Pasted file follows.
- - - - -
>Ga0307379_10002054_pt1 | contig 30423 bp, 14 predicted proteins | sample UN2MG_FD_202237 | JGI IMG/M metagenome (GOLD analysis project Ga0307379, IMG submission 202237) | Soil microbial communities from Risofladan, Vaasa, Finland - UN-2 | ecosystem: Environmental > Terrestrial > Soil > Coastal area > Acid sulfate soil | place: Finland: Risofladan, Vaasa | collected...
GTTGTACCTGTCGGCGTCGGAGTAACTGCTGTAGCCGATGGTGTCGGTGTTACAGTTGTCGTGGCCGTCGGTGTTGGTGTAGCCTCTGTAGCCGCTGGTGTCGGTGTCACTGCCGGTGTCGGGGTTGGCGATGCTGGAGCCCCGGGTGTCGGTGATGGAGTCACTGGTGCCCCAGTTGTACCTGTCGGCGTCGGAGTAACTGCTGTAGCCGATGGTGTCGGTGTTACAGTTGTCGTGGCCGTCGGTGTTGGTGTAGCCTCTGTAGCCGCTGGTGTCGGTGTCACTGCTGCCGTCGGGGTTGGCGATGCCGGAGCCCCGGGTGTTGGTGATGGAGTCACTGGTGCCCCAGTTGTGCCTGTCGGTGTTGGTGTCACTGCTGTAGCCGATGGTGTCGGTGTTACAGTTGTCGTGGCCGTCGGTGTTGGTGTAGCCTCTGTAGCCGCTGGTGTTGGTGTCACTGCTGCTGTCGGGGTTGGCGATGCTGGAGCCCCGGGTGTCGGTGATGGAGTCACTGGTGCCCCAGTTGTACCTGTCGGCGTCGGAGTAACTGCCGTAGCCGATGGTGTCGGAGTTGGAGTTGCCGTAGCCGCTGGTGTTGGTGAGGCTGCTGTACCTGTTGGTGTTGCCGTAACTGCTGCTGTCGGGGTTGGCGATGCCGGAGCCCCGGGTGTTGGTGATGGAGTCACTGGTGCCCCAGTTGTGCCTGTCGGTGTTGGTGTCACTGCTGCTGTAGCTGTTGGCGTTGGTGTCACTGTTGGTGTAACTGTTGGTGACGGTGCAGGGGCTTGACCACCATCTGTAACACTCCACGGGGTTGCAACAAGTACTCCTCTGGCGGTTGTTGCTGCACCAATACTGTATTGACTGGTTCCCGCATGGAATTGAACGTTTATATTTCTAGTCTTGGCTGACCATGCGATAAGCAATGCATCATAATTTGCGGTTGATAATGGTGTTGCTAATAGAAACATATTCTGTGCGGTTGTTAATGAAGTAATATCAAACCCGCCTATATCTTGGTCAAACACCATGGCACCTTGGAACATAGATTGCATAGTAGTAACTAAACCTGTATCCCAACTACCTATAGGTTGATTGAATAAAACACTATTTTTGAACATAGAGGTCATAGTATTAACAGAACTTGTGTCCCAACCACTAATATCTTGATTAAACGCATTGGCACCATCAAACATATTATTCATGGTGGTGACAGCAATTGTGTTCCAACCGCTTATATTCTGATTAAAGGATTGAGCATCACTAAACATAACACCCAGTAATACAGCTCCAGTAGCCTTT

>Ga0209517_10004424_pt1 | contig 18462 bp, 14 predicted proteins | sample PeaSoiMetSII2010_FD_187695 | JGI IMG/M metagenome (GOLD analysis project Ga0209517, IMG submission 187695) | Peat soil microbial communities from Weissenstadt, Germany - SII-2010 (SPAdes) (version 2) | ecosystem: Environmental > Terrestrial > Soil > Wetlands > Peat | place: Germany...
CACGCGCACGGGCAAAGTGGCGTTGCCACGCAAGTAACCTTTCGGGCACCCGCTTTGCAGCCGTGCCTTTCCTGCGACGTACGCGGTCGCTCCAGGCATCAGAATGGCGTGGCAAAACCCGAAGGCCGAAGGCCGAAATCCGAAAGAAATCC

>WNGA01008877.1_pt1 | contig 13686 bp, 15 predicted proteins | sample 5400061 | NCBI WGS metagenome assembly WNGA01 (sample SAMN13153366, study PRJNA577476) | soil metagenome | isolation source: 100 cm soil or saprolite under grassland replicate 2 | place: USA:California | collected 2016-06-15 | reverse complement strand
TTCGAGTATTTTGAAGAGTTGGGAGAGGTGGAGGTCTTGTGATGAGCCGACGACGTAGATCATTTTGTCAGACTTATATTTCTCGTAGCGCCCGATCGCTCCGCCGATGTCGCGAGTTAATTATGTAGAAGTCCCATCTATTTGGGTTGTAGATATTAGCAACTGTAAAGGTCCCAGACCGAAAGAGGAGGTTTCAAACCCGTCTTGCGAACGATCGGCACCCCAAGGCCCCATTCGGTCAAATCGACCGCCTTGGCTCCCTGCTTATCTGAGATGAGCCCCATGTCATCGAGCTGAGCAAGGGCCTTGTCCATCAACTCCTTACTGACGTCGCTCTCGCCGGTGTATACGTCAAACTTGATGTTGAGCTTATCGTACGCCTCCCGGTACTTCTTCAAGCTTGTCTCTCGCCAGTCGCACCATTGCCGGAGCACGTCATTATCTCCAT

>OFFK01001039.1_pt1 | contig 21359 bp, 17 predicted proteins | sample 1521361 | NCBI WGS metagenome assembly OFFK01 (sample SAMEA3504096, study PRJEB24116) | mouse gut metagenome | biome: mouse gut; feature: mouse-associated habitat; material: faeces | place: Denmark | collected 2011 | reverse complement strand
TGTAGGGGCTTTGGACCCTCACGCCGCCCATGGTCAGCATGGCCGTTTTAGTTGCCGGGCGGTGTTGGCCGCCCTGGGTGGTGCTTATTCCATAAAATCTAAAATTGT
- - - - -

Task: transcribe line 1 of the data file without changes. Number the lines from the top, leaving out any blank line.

>Ga0307379_10002054_pt1 | contig 30423 bp, 14 predicted proteins | sample UN2MG_FD_202237 | JGI IMG/M metagenome (GOLD analysis project Ga0307379, IMG submission 202237) | Soil microbial communities from Risofladan, Vaasa, Finland - UN-2 | ecosystem: Environmental > Terrestrial > Soil > Coastal area > Acid sulfate soil | place: Finland: Risofladan, Vaasa | collected...